Plumbiferous Media

I’m Going Away - The Fiery Furnaces

Jul 26th 2009
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I'm Going Away - The Fiery FurnacesThe Fiery Furnaces
I'm Going Away
Score: 8

The Fiery Fur­naces, now in its ninth year, is com­prised of sib­lings Matthew and Eleanor Fried­berg­er. The band is most well known for its high lev­el of exper­i­men­ta­tion and the vari­ety which this forces into their albums. How­ev­er, on their newest album, I’m Going Away, as well as in much of their ear­li­er work, this forced exper­i­men­ta­tion in all parts of the music pre­vents it from being cohe­sive or even tru­ly inter­est­ing, leav­ing instead what is best referred to as a mess.

The name of the game with I’m Going Away is rep­e­ti­tion, uni­son, and dis­tor­tion. This is not to say that there aren’t any good moments on the album - we found one. Even with the rep­e­ti­tion in the bass line, “Star­ing at the Steeple” remains a few steps ahead of any oth­er track on the album, sim­ply because the bass line is inter­est­ing enough to with­stand the rep­e­ti­tion, and the oth­er parts fit per­fect­ly into the back­bone it creates.

That said, prob­lems with I’m Going Away start with the very first track, and con­tin­ue through the album. “I’m Going Away” suf­fers great­ly from its incred­i­bly fran­tic nature, dis­tort­ed bass line, and extreme lev­els of rep­e­ti­tion. Prob­lems with rep­e­ti­tion remain through “Char­maine Cham­pagne” and “Even in the Rain.” “Ray Bou­vi­er” lets the gui­tar run ram­pant with a frag­ment­ed, unfit­ting gui­tar solo, and “Lost at Sea” con­tains a drum roll start­ing around the 3:40 mark that begins the decay of the entire track, last­ing through the remain­ing minute and thir­ty sec­onds. That track is fol­lowed by “Cups and Punch­es,” which alter­nates between a relaxed and a hyper­ac­tive sec­tion that, through­out the track, remain com­plete­ly at odds with one another.

The vocals on I’m Going Away are just as exper­i­men­tal as the rest of the album. In this case, that means they are sharp, clash­ing, and gen­er­al­ly ill-advised and irri­tat­ing, and it cer­tain­ly does­n’t help that “I’m Going Away,” the worst vocal offend­er, opens the album. Matthew Fried­berg­er’s vocals are enthu­si­as­tic, but they’re enthu­si­as­tic in an overzeal­ous way which would be tol­er­a­ble over a short peri­od of time but which, over an entire album or even an entire track, becomes unbear­able. Though Fried­berg­er is obvi­ous­ly try­ing to cre­ate his own style of vocals alto­geth­er, he comes off more as an adher­ent of clas­sic rock who’s failed to real­ize what made those singers so inter­est­ing. Eleanor Fried­berg­er is slight­ly bet­ter - except for the sud­den, dis­ori­ent­ing increas­es in lyri­cal tem­po every time she slips out of uni­son with the instru­men­tals. But even her best moments (which share much of her broth­er’s overea­ger­ness) can’t come even close to notably improv­ing I’m Going Away.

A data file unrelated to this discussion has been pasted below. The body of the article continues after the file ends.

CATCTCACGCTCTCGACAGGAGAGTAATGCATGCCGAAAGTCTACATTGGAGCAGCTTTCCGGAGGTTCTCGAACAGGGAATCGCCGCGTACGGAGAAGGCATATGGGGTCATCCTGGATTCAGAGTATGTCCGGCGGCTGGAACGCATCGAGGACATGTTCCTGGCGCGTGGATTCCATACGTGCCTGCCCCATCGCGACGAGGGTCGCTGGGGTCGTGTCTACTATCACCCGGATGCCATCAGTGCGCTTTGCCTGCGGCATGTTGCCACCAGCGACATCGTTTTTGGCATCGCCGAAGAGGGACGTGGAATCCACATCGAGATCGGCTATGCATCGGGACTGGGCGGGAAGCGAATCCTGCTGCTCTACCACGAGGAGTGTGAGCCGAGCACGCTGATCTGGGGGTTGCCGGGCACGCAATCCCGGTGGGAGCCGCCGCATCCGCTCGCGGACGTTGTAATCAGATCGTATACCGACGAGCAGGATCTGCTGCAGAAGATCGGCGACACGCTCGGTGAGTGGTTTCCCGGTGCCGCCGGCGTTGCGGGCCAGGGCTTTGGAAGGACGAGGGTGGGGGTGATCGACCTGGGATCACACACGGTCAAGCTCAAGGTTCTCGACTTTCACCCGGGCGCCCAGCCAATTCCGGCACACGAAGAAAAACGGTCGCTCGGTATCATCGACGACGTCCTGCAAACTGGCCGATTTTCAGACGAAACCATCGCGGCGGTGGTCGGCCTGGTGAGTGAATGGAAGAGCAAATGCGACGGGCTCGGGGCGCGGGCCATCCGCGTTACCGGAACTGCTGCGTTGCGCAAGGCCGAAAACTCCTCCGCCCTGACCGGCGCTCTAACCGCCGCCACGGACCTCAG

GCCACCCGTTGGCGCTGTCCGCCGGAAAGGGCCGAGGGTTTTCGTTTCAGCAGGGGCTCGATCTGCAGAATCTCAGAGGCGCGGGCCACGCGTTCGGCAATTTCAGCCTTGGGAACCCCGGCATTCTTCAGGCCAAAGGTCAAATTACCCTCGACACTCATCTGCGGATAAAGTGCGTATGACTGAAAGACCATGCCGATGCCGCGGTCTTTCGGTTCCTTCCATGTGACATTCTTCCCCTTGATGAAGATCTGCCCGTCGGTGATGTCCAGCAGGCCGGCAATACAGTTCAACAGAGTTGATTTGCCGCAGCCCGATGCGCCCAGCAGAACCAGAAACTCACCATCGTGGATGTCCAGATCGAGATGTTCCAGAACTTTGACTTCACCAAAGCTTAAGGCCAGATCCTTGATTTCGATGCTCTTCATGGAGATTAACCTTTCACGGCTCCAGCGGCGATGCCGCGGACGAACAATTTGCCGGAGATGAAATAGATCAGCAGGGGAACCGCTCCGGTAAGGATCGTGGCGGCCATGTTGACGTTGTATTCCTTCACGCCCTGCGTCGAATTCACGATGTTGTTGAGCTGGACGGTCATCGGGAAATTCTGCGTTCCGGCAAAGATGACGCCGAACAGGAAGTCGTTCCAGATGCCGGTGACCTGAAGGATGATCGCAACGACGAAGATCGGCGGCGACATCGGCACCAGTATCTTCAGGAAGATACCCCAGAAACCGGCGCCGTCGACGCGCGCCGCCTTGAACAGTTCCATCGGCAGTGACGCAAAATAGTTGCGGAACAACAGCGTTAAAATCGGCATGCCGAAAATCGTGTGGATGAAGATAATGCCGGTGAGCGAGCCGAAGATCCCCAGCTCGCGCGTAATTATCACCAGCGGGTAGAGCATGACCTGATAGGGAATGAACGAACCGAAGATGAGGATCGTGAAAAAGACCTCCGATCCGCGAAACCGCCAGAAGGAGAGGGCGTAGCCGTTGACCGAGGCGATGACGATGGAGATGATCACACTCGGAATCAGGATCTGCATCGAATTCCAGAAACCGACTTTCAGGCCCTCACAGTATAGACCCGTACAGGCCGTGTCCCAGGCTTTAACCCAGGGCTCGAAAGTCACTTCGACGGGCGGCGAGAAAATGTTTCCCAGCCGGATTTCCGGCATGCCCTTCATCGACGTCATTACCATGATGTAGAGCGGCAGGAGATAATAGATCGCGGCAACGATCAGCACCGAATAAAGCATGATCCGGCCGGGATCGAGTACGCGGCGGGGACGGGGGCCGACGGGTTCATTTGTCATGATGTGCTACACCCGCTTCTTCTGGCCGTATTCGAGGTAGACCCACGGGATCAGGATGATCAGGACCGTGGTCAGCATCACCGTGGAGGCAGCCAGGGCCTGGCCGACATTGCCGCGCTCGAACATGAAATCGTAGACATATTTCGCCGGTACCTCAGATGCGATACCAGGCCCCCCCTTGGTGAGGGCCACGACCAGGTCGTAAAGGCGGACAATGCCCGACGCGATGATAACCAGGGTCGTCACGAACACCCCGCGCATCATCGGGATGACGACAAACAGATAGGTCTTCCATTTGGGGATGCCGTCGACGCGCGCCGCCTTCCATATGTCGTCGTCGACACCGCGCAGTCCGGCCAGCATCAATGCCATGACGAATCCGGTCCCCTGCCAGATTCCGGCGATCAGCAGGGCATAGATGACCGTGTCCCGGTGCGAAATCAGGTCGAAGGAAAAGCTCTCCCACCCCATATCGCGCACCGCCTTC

The Fiery Fur­naces has nev­er been par­tic­u­lar­ly strong when it comes to lyrics, and I’m Going Away is no dif­fer­ent from the norm. At best, the lyrics are child­ish­ly sim­ple and at worst painful­ly inane. We can’t help think­ing that, when Eleanor Fried­berg­er is singing such unpo­et­ic pieces as “Who cut the cake with­out any warn­ing / Who cut the cake with my spe­cial knife / Into tiny lit­tle pieces for every fel­la’s wife?” that per­haps The Fiery Fur­naces would be bet­ter off as an instru­men­tal band - which would not only pre­vent lyrics of this cal­iber from ever show­ing up again, but might lessen the incred­i­ble tedi­um of hear­ing the same line repeat­ed­ly for most of a track (see “Even in the Rain”).

The Fiery Fur­naces employ a num­ber of tech­niques on I’m Going Away. Among these are rep­e­ti­tion to (and well past) the point of inani­ty, back­ing vocals that add noth­ing to the album, unnec­es­sary uni­son, and pal­try lyrics. In the end, I’m Going Away is not left with much in the way of suc­cess­ful ele­ments, save the lone sev­enth track. Its only real advan­tage over many oth­er albums is that the band (near­ly always) stays marked­ly in tune, although this is more than com­pro­mised by the mis­aligned attempts at exper­i­men­ta­tion. Through all twelve tracks, The Fiery Fur­naces repeat­ed­ly push­es the lis­ten­er to the point where he or she hopes the band real­ly was sin­cere when nam­ing the album.

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